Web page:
By Gordon Deegan
A bus driver had no choice but to resign from his post over the “total lack of support" from his employer after being allegedly punched, kicked and spat at by a restaurant owner on his route.
The incident took place at a bus stop in June 2016 where it is also alleged that the restaurant owner, 'Mr A' threatened to kill the bus driver. Eight months later, the same restaurant owner is alleged to have assaulted the bus driver at the same bus stop.
The bus driver made a complaint to gardaí over the alleged June 2016 assault, however, there was no CCTV footage of the alleged assault and the gardaí could not proceed with an investigation as customers did not wish to give statements.
The man resigned his post on January 16, 2017, over what his GP in a letter describes as “total lack of support from the company” and the impact on the bus driver’s health.
The man sued for unfair dismissal claiming that he had been constructively dismissed and the Workplace Relations Commission (WRC) has ordered the bus company to pay the driver €8,667 after finding that the bus driver’s complaint under the Unfair Dismissal Acts was well founded.
In her findings after three days of evidence, WRC Adjudication Officer Louise Boyle stated that she found it “extraordinary that despite numerous complaints made against 'Mr A'” there was no specific action taken by the bus company with regards to removing the risks associated with 'Mr A'.
A colleague of the bus driver told the WRC hearing that he raised the issue of the behaviour of 'Mr A' with his manager and asked what should employees do when stopping outside Mr A’s restaurant but the only advice that was given to him was to turn off his engine.
That driver alleged to the WRC that 'Mr A' had also attempted to engage in aggressive behaviour to him.
After the June 10, 2016, alleged assault, the bus driver was certified sick by his doctor from June 11 to July 20.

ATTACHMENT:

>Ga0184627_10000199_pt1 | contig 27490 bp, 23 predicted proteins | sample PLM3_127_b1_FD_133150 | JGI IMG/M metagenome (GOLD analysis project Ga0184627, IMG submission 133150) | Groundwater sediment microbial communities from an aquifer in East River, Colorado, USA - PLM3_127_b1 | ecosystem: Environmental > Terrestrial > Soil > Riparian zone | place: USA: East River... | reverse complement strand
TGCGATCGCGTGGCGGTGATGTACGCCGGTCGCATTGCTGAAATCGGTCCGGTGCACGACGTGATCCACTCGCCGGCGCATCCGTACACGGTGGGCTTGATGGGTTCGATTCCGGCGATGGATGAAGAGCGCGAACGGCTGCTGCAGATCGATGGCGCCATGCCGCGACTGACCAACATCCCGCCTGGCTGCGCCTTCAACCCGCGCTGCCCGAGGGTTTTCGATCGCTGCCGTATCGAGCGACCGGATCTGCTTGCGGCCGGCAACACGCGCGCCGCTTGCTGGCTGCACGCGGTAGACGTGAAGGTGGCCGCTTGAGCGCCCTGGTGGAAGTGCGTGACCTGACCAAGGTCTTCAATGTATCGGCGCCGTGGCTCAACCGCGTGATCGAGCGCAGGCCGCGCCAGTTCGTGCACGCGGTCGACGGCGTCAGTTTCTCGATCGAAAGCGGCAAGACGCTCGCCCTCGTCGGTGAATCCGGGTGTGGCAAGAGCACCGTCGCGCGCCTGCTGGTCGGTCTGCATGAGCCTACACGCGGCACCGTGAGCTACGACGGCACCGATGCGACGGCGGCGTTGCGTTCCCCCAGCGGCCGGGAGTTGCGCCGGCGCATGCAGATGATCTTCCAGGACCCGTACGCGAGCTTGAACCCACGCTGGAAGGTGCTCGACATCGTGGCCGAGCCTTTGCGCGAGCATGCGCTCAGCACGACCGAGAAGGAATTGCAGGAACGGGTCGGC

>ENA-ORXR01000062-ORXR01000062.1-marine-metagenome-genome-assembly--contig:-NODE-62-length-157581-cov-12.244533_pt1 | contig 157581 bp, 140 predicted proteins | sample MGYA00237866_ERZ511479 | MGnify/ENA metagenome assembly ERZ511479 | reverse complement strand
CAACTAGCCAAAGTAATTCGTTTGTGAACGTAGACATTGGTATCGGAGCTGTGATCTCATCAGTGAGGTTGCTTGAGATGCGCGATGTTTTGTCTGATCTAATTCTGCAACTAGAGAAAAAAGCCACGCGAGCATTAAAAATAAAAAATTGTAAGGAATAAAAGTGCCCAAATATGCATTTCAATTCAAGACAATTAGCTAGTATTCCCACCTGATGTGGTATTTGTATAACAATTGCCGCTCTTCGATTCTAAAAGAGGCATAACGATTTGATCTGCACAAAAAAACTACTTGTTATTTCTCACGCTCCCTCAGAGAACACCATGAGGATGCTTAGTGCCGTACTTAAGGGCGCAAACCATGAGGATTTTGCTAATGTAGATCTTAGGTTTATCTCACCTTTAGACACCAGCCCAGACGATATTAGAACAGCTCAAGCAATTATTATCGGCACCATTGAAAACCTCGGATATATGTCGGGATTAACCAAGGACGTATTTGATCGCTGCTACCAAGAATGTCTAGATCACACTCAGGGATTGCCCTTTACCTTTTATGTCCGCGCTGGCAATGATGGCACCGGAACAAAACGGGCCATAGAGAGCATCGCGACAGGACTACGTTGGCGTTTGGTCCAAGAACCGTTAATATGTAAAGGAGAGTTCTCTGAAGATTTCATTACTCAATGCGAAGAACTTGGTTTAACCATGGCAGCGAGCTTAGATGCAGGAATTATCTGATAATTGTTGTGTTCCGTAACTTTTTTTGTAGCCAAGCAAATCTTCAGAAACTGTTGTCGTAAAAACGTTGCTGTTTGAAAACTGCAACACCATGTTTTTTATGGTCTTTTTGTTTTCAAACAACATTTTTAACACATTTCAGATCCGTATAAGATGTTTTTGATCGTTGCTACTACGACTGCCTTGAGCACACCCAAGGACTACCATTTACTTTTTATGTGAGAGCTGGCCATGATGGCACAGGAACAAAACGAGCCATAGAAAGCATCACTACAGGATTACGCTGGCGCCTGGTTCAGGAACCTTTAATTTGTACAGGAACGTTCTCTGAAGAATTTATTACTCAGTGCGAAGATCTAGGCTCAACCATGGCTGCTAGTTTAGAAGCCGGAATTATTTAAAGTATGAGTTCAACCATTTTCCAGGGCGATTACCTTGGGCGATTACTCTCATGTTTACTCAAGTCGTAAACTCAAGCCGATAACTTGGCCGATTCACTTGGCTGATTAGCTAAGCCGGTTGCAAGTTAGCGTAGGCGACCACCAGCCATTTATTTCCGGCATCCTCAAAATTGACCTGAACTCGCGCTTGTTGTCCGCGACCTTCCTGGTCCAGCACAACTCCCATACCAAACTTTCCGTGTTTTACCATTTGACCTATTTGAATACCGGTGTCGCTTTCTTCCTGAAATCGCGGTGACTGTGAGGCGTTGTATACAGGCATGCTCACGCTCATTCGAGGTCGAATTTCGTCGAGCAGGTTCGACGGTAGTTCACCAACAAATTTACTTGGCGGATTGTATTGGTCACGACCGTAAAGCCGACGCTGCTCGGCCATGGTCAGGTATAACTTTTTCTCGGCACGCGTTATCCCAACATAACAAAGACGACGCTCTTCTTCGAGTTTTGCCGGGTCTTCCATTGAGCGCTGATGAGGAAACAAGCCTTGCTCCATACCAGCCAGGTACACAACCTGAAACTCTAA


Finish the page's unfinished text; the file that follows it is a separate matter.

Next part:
The hearing was told that on July 16, 2016, another driver was allegedly threatened by 'Mr A'.
When the bus driver taking the unfair dismissal action returned to work in July 2016, he told his bosses that he could no longer work the route where he was allegedly assaulted as “he felt too traumatised”.
The bus driver stated that he was accommodated for ten days but was then asked to work the route once more.
The bus driver refused and he said that he was offered little if any alternatives.
The bus company refuted the man’s claims and said that the driver’s statement to gardaí had detailed "there was blood on my arm and shirt...but it wasn't mine" which they believed suggested he had deviated from procedure and had not defused the situation as would have been expected of their drivers.
In her findings, Ms Boyle stated that she noted that others had altercations with Mr A including a customer.
Finding in favour of the bus driver, Ms Boyle stated that she preferred the evidence of the driver and this was mainly due to his employer continuing to offer him the same route and doing nothing when he refused it because of the risks associated with Mr A on that route.
Ms Boyle stated: “I find that the behaviour of the respondent and his inaction repudiated the contract of employment such that the complainant was left with no alternative but to terminate his employment and thus his complaint succeeds.”